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Research Letter
June 26, 2019

Surgeon Awareness of the Relative Costs of Common Surgical Instruments

Author Affiliations
  • 1Department of Surgery, University of California, San Diego, La Jolla
  • 2Department of Surgery, David Geffen School of Medicine at UCLA
  • 3Division of General Internal Medicine and Health Services Research, Department of Medicine, David Geffen School of Medicine at UCLA
  • 4Department of Surgery, Cedars Sinai Medical Center, Los Angeles, California
JAMA Surg. Published online June 26, 2019. doi:10.1001/jamasurg.2019.1746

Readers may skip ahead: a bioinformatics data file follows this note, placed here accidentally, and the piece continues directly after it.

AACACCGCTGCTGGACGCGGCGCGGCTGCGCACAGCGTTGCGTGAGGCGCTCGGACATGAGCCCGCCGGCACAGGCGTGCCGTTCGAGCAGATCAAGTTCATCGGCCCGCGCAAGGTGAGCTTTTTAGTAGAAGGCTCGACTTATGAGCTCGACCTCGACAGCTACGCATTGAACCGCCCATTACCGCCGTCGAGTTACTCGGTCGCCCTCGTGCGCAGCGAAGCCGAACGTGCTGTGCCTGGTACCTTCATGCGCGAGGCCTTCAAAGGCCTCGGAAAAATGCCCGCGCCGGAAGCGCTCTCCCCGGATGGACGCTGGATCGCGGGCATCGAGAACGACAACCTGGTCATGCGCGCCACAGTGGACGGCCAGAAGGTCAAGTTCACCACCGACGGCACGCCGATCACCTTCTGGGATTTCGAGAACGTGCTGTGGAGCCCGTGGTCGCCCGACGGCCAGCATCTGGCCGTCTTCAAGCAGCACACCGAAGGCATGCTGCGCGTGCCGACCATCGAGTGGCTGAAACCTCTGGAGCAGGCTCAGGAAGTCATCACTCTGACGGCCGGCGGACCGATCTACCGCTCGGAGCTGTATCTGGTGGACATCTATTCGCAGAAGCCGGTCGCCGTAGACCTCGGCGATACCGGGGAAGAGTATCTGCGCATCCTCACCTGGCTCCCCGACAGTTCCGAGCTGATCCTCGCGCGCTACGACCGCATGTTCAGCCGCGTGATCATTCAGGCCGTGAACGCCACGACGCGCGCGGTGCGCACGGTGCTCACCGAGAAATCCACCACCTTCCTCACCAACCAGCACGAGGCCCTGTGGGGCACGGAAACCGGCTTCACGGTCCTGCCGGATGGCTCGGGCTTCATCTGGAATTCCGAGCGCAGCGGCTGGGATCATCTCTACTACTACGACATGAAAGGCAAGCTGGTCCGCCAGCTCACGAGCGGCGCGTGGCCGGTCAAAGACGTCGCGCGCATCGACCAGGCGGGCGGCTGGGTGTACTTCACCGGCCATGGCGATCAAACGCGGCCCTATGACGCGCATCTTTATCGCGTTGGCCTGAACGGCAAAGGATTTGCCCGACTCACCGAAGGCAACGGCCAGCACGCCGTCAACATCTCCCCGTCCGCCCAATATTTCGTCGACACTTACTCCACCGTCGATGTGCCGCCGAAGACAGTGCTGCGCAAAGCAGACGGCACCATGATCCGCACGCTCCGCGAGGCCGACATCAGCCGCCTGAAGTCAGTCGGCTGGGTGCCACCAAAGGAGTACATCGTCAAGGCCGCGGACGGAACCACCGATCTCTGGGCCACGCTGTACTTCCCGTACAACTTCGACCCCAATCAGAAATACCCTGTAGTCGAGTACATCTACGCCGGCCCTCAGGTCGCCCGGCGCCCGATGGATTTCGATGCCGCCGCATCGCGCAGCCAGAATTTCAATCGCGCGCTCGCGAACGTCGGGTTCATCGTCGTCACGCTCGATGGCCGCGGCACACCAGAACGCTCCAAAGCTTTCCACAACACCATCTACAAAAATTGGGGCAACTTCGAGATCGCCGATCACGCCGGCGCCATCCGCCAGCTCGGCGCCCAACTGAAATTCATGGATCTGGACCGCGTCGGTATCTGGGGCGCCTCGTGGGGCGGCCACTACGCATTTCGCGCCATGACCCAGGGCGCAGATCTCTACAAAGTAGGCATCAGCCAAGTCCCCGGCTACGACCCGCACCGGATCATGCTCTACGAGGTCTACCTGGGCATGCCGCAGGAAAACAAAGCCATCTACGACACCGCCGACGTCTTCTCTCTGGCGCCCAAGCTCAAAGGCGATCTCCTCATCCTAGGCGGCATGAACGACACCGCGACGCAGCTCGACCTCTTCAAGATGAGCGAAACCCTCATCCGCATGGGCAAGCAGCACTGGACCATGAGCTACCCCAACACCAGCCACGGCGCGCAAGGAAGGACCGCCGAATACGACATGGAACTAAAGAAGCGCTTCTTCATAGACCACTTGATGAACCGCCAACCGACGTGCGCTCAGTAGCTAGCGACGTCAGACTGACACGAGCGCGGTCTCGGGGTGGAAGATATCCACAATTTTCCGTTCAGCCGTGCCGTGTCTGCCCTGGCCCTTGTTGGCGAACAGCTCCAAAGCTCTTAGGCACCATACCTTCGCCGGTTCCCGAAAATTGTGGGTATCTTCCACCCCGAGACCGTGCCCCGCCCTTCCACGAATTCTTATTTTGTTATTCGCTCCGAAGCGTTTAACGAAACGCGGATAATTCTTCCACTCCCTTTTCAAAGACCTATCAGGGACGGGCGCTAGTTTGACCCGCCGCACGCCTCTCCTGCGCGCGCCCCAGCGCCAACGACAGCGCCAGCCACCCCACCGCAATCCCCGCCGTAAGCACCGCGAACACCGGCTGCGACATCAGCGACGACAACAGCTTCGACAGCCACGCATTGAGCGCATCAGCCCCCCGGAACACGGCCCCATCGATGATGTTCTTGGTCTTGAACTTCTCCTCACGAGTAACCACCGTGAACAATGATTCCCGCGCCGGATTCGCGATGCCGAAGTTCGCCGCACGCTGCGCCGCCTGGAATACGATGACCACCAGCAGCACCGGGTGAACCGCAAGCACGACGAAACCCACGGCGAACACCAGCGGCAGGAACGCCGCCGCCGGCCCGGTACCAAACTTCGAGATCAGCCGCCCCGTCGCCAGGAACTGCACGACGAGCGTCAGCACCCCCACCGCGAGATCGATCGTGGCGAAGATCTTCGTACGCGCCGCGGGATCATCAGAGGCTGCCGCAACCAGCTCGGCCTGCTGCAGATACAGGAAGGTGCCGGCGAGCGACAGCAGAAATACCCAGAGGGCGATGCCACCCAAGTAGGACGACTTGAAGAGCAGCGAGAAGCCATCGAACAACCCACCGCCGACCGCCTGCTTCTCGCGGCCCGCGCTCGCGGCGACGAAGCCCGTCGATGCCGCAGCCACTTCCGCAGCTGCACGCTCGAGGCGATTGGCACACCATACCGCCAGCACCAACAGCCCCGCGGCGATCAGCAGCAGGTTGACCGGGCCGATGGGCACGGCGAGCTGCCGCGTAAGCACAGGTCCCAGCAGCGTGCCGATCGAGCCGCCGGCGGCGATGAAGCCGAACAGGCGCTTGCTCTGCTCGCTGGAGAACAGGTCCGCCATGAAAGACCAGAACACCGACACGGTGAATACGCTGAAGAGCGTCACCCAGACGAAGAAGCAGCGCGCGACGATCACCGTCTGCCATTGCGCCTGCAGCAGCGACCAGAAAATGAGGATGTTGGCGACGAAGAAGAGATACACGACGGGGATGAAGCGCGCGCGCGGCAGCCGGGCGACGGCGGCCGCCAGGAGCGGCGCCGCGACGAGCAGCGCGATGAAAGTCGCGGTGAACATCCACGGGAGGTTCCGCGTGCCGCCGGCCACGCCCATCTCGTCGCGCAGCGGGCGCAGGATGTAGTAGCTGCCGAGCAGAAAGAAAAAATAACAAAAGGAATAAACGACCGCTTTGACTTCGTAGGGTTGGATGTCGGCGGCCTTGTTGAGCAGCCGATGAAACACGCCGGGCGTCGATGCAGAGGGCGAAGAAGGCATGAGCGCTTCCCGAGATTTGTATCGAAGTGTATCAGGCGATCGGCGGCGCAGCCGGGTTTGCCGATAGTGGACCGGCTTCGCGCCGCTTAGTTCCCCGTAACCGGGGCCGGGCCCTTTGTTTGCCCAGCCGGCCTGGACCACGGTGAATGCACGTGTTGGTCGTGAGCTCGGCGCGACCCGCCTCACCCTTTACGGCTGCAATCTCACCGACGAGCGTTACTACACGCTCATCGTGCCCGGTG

The operating room is a cost-dense environment, and disposable surgical instruments account for a large proportion of its costs.1 Because surgeons often have a choice of instruments to use, they play a critical role in managing supply costs. Previous research on surgeon cost knowledge has shown that surgeons are unskilled at estimating the price of surgical supplies.2 However, it is unclear whether surgeons can correctly differentiate the more expensive item of 2 surgical instruments, a task that more accurately reflects real-world decisions. Furthermore, cost report cards (CRCs) have been proposed as a passive mechanism for educating surgeons about surgical supplies to reduce spending.3 However, the association between CRCs and cost knowledge is unknown.

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